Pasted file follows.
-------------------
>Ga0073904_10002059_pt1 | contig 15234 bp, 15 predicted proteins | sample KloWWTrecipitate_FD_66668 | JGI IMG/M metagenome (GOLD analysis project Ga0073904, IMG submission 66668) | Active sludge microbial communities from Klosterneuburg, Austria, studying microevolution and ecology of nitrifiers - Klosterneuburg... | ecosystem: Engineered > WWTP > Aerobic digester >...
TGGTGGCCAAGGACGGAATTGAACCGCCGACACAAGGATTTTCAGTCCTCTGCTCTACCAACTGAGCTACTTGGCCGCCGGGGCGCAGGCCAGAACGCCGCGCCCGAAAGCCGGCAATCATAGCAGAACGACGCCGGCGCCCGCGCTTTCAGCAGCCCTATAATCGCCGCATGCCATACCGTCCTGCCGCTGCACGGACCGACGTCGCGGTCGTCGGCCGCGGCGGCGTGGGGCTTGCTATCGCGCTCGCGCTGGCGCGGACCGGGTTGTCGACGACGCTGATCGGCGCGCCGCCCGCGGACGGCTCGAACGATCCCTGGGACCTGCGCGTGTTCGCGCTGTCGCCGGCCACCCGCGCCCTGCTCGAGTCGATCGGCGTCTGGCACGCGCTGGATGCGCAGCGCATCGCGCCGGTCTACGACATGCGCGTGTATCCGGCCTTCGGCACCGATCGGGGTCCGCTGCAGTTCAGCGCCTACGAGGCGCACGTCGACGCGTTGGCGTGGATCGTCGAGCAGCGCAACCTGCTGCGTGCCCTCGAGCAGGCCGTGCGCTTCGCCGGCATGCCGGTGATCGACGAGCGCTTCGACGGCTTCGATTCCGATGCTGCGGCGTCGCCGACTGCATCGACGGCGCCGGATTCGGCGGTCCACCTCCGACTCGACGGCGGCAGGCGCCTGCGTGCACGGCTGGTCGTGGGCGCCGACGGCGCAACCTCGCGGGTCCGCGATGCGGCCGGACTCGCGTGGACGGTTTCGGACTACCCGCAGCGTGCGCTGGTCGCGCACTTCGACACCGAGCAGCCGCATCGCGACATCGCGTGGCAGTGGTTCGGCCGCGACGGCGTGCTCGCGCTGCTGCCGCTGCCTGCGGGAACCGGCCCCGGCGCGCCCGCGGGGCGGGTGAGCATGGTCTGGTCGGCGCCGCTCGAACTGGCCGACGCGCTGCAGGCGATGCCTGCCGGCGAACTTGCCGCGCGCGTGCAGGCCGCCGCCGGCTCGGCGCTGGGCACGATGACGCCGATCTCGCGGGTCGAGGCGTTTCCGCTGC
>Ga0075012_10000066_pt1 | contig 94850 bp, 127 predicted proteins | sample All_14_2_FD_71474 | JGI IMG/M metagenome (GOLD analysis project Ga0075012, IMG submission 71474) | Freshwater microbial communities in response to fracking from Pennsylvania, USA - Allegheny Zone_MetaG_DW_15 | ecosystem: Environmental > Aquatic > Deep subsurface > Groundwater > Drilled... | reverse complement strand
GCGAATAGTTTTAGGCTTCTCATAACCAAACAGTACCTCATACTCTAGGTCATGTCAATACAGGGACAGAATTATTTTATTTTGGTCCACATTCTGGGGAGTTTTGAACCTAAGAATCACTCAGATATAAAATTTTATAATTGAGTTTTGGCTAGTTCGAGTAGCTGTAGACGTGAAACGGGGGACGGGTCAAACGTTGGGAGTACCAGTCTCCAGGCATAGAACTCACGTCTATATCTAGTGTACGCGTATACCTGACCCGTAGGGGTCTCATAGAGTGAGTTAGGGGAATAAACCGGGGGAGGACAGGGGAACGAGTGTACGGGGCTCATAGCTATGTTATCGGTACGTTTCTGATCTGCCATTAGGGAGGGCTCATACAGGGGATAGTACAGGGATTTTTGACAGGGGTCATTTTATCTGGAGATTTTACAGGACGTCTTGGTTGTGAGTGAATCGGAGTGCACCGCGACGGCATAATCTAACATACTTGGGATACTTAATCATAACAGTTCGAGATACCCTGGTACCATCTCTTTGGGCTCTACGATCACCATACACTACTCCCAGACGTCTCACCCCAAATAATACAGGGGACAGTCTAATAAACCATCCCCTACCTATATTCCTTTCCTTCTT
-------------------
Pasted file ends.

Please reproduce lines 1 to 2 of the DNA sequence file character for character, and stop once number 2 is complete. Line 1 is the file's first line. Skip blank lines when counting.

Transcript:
>Ga0073904_10002059_pt1 | contig 15234 bp, 15 predicted proteins | sample KloWWTrecipitate_FD_66668 | JGI IMG/M metagenome (GOLD analysis project Ga0073904, IMG submission 66668) | Active sludge microbial communities from Klosterneuburg, Austria, studying microevolution and ecology of nitrifiers - Klosterneuburg... | ecosystem: Engineered > WWTP > Aerobic digester >...
TGGTGGCCAAGGACGGAATTGAACCGCCGACACAAGGATTTTCAGTCCTCTGCTCTACCAACTGAGCTACTTGGCCGCCGGGGCGCAGGCCAGAACGCCGCGCCCGAAAGCCGGCAATCATAGCAGAACGACGCCGGCGCCCGCGCTTTCAGCAGCCCTATAATCGCCGCATGCCATACCGTCCTGCCGCTGCACGGACCGACGTCGCGGTCGTCGGCCGCGGCGGCGTGGGGCTTGCTATCGCGCTCGCGCTGGCGCGGACCGGGTTGTCGACGACGCTGATCGGCGCGCCGCCCGCGGACGGCTCGAACGATCCCTGGGACCTGCGCGTGTTCGCGCTGTCGCCGGCCACCCGCGCCCTGCTCGAGTCGATCGGCGTCTGGCACGCGCTGGATGCGCAGCGCATCGCGCCGGTCTACGACATGCGCGTGTATCCGGCCTTCGGCACCGATCGGGGTCCGCTGCAGTTCAGCGCCTACGAGGCGCACGTCGACGCGTTGGCGTGGATCGTCGAGCAGCGCAACCTGCTGCGTGCCCTCGAGCAGGCCGTGCGCTTCGCCGGCATGCCGGTGATCGACGAGCGCTTCGACGGCTTCGATTCCGATGCTGCGGCGTCGCCGACTGCATCGACGGCGCCGGATTCGGCGGTCCACCTCCGACTCGACGGCGGCAGGCGCCTGCGTGCACGGCTGGTCGTGGGCGCCGACGGCGCAACCTCGCGGGTCCGCGATGCGGCCGGACTCGCGTGGACGGTTTCGGACTACCCGCAGCGTGCGCTGGTCGCGCACTTCGACACCGAGCAGCCGCATCGCGACATCGCGTGGCAGTGGTTCGGCCGCGACGGCGTGCTCGCGCTGCTGCCGCTGCCTGCGGGAACCGGCCCCGGCGCGCCCGCGGGGCGGGTGAGCATGGTCTGGTCGGCGCCGCTCGAACTGGCCGACGCGCTGCAGGCGATGCCTGCCGGCGAACTTGCCGCGCGCGTGCAGGCCGCCGCCGGCTCGGCGCTGGGCACGATGACGCCGATCTCGCGGGTCGAGGCGTTTCCGCTGC